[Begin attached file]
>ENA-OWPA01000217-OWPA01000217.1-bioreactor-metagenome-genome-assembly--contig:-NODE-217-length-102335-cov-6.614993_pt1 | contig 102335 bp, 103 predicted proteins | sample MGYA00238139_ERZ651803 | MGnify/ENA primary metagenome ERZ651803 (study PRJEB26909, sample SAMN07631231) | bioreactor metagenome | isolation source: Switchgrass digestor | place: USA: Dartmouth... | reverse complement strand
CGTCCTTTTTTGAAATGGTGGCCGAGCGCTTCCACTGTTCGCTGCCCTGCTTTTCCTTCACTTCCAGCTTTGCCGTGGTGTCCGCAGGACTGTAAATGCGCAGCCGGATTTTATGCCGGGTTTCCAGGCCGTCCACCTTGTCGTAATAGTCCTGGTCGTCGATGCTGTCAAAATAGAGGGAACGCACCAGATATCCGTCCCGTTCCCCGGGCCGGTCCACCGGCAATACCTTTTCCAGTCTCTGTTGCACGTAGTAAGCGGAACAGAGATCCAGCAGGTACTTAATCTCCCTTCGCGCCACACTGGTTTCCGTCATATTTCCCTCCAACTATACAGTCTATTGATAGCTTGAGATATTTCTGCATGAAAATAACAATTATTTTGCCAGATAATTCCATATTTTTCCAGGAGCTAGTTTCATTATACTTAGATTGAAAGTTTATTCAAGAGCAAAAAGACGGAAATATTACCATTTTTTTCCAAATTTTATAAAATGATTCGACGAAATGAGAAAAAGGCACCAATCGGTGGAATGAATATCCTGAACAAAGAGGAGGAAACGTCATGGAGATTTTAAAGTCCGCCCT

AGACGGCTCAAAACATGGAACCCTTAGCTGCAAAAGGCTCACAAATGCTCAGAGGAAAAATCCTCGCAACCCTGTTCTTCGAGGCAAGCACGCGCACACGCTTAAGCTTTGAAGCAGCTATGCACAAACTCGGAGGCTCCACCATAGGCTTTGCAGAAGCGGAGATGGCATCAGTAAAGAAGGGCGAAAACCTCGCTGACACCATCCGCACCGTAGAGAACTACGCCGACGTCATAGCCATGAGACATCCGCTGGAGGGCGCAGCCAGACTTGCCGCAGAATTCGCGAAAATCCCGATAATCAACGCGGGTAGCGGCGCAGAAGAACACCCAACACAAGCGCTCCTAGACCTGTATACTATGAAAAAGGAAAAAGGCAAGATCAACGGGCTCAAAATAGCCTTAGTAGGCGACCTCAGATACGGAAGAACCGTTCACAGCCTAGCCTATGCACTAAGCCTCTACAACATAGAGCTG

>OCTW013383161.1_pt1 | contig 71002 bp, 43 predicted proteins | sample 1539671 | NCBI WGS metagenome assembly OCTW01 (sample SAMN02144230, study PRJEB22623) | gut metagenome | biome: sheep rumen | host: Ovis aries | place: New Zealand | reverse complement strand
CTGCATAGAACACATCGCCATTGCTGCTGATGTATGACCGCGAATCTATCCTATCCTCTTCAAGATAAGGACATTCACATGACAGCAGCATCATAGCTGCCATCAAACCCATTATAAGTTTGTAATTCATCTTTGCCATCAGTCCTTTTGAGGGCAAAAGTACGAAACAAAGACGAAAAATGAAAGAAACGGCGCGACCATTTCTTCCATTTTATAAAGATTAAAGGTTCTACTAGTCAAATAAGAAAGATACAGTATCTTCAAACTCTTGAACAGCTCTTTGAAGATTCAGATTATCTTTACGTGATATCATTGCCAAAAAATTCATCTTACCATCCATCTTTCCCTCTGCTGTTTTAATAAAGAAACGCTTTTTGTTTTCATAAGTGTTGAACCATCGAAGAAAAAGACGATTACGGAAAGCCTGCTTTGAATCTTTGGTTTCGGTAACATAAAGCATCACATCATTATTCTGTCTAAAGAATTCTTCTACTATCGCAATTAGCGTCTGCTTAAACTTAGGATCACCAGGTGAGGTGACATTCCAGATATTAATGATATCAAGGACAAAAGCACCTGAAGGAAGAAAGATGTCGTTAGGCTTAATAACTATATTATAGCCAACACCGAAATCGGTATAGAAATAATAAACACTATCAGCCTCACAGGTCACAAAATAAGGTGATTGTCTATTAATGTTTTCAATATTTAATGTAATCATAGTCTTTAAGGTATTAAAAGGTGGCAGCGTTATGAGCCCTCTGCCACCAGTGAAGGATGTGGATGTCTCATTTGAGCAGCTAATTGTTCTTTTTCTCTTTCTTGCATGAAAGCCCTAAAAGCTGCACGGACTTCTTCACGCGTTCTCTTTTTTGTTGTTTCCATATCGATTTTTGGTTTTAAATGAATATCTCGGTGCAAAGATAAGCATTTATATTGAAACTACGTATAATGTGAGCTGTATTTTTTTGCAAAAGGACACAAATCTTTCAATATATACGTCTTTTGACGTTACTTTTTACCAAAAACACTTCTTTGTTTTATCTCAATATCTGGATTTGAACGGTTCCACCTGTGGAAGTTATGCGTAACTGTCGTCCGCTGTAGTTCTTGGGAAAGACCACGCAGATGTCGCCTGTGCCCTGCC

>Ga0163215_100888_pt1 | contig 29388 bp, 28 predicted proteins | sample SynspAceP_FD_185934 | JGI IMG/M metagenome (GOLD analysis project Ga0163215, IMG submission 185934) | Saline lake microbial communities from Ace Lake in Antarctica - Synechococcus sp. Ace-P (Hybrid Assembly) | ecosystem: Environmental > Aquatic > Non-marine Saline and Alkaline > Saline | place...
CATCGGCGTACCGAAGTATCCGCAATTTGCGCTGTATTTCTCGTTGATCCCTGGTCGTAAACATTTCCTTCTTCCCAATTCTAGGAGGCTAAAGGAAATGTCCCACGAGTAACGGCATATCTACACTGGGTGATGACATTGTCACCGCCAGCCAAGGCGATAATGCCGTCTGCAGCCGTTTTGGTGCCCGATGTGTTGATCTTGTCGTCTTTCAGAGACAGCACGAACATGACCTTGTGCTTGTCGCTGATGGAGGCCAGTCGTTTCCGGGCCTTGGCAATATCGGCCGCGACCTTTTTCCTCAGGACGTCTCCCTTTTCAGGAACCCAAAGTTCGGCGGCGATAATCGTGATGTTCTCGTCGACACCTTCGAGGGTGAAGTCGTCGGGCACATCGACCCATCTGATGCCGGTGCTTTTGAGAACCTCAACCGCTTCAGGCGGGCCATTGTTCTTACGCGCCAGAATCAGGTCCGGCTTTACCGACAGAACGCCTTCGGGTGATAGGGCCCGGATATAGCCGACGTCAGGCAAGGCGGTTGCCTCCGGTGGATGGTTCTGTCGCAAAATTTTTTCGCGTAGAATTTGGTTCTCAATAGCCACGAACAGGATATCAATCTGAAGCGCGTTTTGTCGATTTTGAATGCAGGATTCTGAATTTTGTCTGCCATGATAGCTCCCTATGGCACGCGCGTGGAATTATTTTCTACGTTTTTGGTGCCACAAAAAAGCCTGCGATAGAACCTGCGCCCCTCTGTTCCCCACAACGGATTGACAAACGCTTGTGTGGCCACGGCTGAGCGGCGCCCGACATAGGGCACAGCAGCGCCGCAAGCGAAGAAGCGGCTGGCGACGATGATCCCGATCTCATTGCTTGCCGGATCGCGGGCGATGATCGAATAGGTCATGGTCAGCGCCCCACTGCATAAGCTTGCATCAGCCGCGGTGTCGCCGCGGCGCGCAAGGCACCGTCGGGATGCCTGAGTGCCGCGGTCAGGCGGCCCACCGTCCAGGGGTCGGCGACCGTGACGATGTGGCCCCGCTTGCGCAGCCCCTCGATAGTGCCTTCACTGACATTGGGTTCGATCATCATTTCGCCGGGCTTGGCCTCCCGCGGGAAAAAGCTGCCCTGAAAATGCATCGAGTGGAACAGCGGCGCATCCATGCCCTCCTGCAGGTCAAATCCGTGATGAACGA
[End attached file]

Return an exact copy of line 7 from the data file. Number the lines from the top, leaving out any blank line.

CATCGGCGTACCGAAGTATCCGCAATTTGCGCTGTATTTCTCGTTGATCCCTGGTCGTAAACATTTCCTTCTTCCCAATTCTAGGAGGCTAAAGGAAATGTCCCACGAGTAACGGCATATCTACACTGGGTGATGACATTGTCACCGCCAGCCAAGGCGATAATGCCGTCTGCAGCCGTTTTGGTGCCCGATGTGTTGATCTTGTCGTCTTTCAGAGACAGCACGAACATGACCTTGTGCTTGTCGCTGATGGAGGCCAGTCGTTTCCGGGCCTTGGCAATATCGGCCGCGACCTTTTTCCTCAGGACGTCTCCCTTTTCAGGAACCCAAAGTTCGGCGGCGATAATCGTGATGTTCTCGTCGACACCTTCGAGGGTGAAGTCGTCGGGCACATCGACCCATCTGATGCCGGTGCTTTTGAGAACCTCAACCGCTTCAGGCGGGCCATTGTTCTTACGCGCCAGAATCAGGTCCGGCTTTACCGACAGAACGCCTTCGGGTGATAGGGCCCGGATATAGCCGACGTCAGGCAAGGCGGTTGCCTCCGGTGGATGGTTCTGTCGCAAAATTTTTTCGCGTAGAATTTGGTTCTCAATAGCCACGAACAGGATATCAATCTGAAGCGCGTTTTGTCGATTTTGAATGCAGGATTCTGAATTTTGTCTGCCATGATAGCTCCCTATGGCACGCGCGTGGAATTATTTTCTACGTTTTTGGTGCCACAAAAAAGCCTGCGATAGAACCTGCGCCCCTCTGTTCCCCACAACGGATTGACAAACGCTTGTGTGGCCACGGCTGAGCGGCGCCCGACATAGGGCACAGCAGCGCCGCAAGCGAAGAAGCGGCTGGCGACGATGATCCCGATCTCATTGCTTGCCGGATCGCGGGCGATGATCGAATAGGTCATGGTCAGCGCCCCACTGCATAAGCTTGCATCAGCCGCGGTGTCGCCGCGGCGCGCAAGGCACCGTCGGGATGCCTGAGTGCCGCGGTCAGGCGGCCCACCGTCCAGGGGTCGGCGACCGTGACGATGTGGCCCCGCTTGCGCAGCCCCTCGATAGTGCCTTCACTGACATTGGGTTCGATCATCATTTCGCCGGGCTTGGCCTCCCGCGGGAAAAAGCTGCCCTGAAAATGCATCGAGTGGAACAGCGGCGCATCCATGCCCTCCTGCAGGTCAAATCCGTGATGAACGA